“We looked at Deque, which we thought was the best option, but that was out of our price range (at $150K annually). HiSoftware owned by Cryptzone won out. At $20K to purchase plus $1500 annually to update we decided we could work through some of the kinks.”

“In all honesty,” says Shaden, “HiSoftware has been good to us. We run scans on the library databases. We do a mock queries, taking each database, search for the term and locate the resources with the most varied content, like PDFs, video files, etc. If anyone asked I would say that doing a local scan is easiest for databases. We did go through a lot of trial and error with both Firefox and Internet Explorer (IE) scanning systems. There were a lot of glitches and we even got viruses. HiSoftware had advocated for using Selenium, but their own scanning system used through IE proved to be the best. We then went with local scanning as IE is being deprecated.”

Even good software has glitches

HiSoftware generates detailed summary reports which Shaden shares with both the WKU accessibility committee and with vendors to explain the issues with existing software. When she first sent the PDF reports to the vendors they sent back notes. “We can’t open the file!”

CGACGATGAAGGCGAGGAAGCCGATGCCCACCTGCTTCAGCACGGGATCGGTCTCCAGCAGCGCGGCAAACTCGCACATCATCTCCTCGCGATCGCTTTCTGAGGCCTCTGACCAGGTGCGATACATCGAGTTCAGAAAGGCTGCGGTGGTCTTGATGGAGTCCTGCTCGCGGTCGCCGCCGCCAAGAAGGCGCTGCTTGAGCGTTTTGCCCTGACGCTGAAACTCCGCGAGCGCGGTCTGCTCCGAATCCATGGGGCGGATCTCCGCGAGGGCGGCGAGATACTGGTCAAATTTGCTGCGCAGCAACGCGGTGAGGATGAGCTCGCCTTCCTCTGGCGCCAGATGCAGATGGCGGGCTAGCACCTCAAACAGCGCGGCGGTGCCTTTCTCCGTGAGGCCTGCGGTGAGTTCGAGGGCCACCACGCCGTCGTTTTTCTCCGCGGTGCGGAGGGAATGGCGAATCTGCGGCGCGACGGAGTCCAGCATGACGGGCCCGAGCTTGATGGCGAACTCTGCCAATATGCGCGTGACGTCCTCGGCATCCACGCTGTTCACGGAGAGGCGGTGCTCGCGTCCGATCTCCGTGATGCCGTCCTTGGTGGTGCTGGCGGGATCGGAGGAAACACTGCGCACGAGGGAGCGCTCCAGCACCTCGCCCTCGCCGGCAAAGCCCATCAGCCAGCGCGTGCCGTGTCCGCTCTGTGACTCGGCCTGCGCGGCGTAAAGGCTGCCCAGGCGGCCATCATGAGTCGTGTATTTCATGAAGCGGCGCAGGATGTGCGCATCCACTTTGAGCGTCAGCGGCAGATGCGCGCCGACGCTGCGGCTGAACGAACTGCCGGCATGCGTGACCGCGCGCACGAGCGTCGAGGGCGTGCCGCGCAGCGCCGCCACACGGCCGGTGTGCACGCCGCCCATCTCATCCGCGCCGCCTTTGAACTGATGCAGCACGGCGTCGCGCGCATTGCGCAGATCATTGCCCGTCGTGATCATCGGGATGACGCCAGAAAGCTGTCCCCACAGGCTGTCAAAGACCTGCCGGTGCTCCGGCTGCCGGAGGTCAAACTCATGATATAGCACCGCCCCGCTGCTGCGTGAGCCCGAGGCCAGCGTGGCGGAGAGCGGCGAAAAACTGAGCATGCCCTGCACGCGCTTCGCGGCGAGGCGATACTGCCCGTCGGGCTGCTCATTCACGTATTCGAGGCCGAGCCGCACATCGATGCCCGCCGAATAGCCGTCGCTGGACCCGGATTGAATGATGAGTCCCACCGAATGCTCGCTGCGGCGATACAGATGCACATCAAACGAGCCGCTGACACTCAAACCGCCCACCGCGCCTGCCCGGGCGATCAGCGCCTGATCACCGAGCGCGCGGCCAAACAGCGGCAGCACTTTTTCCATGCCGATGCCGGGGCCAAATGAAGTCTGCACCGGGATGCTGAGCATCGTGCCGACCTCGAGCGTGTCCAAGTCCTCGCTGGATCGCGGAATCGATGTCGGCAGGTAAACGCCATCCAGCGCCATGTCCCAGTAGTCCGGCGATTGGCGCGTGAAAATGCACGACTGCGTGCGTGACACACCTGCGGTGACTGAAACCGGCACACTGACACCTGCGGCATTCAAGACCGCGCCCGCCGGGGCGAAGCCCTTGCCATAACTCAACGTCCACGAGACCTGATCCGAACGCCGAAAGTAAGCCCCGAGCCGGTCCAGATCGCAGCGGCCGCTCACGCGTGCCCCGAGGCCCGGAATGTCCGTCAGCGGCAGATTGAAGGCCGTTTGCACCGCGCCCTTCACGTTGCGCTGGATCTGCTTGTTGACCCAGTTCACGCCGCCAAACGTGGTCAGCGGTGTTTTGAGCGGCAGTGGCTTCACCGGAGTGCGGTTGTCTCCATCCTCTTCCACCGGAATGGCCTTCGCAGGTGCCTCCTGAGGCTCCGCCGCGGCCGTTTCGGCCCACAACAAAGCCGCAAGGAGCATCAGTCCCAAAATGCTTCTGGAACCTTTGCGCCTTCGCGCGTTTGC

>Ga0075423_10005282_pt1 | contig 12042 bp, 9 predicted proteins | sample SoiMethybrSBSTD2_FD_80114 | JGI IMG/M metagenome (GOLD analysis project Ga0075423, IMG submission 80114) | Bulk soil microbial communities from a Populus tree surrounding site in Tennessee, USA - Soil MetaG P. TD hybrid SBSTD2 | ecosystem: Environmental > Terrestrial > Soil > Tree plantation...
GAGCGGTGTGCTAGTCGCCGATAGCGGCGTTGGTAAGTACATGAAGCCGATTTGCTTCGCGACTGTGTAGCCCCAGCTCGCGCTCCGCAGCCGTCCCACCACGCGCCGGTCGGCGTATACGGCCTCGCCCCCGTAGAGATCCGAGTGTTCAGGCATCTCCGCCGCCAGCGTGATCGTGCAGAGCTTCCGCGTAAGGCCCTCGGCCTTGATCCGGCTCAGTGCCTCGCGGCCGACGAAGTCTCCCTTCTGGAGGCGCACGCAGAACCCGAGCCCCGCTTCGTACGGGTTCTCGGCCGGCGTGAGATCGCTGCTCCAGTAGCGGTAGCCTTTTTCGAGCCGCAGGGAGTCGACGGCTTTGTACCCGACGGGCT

After opening a ticket with HiSoftware, both Shaden and the company spent 6 long months testing and trying repeatedly to understand why the reports she could see on her computer were not translating properly to the vendor.

“It turned out that the reports were browser based and needed a special API in the HiSoftware package so we could share the PDFs!”

With that API in place all is well, except… that, because the reports are so technical and detailed Shaden has to produce another “light weight” version for some of the vendors who do not have technical staff on hand to fix the problems.

Laura adds, ” Some vendors would be thrilled if you tell them the line of HTML code they need to fix. Others will have no way of using that information.”